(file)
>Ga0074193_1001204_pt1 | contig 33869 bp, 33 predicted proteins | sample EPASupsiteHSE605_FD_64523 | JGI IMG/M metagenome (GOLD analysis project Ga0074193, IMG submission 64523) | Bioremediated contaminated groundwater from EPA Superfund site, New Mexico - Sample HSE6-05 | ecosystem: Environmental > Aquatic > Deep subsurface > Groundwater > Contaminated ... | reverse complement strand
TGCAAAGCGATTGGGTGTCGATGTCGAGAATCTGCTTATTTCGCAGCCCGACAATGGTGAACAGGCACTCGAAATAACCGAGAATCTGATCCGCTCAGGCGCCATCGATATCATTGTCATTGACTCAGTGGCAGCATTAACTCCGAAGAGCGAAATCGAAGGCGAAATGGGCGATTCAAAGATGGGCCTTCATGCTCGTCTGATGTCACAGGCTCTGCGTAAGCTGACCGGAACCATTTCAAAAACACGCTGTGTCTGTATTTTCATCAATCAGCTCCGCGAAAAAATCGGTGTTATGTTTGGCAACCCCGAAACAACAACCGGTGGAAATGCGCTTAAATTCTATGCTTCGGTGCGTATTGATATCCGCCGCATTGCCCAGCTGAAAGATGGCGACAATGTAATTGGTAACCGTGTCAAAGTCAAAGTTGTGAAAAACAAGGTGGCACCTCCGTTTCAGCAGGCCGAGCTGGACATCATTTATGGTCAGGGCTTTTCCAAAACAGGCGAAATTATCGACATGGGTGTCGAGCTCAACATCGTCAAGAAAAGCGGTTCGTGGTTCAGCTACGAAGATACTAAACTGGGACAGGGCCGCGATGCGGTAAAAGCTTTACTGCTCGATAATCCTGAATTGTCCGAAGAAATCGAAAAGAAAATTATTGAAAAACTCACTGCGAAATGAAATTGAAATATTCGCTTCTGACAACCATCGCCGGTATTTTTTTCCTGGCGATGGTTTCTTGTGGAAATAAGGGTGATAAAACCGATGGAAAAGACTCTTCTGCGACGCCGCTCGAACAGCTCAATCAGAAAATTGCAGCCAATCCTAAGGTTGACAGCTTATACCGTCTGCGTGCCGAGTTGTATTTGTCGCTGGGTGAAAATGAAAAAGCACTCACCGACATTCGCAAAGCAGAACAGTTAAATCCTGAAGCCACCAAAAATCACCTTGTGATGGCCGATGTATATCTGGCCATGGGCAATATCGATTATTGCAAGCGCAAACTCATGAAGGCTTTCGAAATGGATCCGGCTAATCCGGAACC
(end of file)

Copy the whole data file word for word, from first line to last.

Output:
>Ga0074193_1001204_pt1 | contig 33869 bp, 33 predicted proteins | sample EPASupsiteHSE605_FD_64523 | JGI IMG/M metagenome (GOLD analysis project Ga0074193, IMG submission 64523) | Bioremediated contaminated groundwater from EPA Superfund site, New Mexico - Sample HSE6-05 | ecosystem: Environmental > Aquatic > Deep subsurface > Groundwater > Contaminated ... | reverse complement strand
TGCAAAGCGATTGGGTGTCGATGTCGAGAATCTGCTTATTTCGCAGCCCGACAATGGTGAACAGGCACTCGAAATAACCGAGAATCTGATCCGCTCAGGCGCCATCGATATCATTGTCATTGACTCAGTGGCAGCATTAACTCCGAAGAGCGAAATCGAAGGCGAAATGGGCGATTCAAAGATGGGCCTTCATGCTCGTCTGATGTCACAGGCTCTGCGTAAGCTGACCGGAACCATTTCAAAAACACGCTGTGTCTGTATTTTCATCAATCAGCTCCGCGAAAAAATCGGTGTTATGTTTGGCAACCCCGAAACAACAACCGGTGGAAATGCGCTTAAATTCTATGCTTCGGTGCGTATTGATATCCGCCGCATTGCCCAGCTGAAAGATGGCGACAATGTAATTGGTAACCGTGTCAAAGTCAAAGTTGTGAAAAACAAGGTGGCACCTCCGTTTCAGCAGGCCGAGCTGGACATCATTTATGGTCAGGGCTTTTCCAAAACAGGCGAAATTATCGACATGGGTGTCGAGCTCAACATCGTCAAGAAAAGCGGTTCGTGGTTCAGCTACGAAGATACTAAACTGGGACAGGGCCGCGATGCGGTAAAAGCTTTACTGCTCGATAATCCTGAATTGTCCGAAGAAATCGAAAAGAAAATTATTGAAAAACTCACTGCGAAATGAAATTGAAATATTCGCTTCTGACAACCATCGCCGGTATTTTTTTCCTGGCGATGGTTTCTTGTGGAAATAAGGGTGATAAAACCGATGGAAAAGACTCTTCTGCGACGCCGCTCGAACAGCTCAATCAGAAAATTGCAGCCAATCCTAAGGTTGACAGCTTATACCGTCTGCGTGCCGAGTTGTATTTGTCGCTGGGTGAAAATGAAAAAGCACTCACCGACATTCGCAAAGCAGAACAGTTAAATCCTGAAGCCACCAAAAATCACCTTGTGATGGCCGATGTATATCTGGCCATGGGCAATATCGATTATTGCAAGCGCAAACTCATGAAGGCTTTCGAAATGGATCCGGCTAATCCGGAACC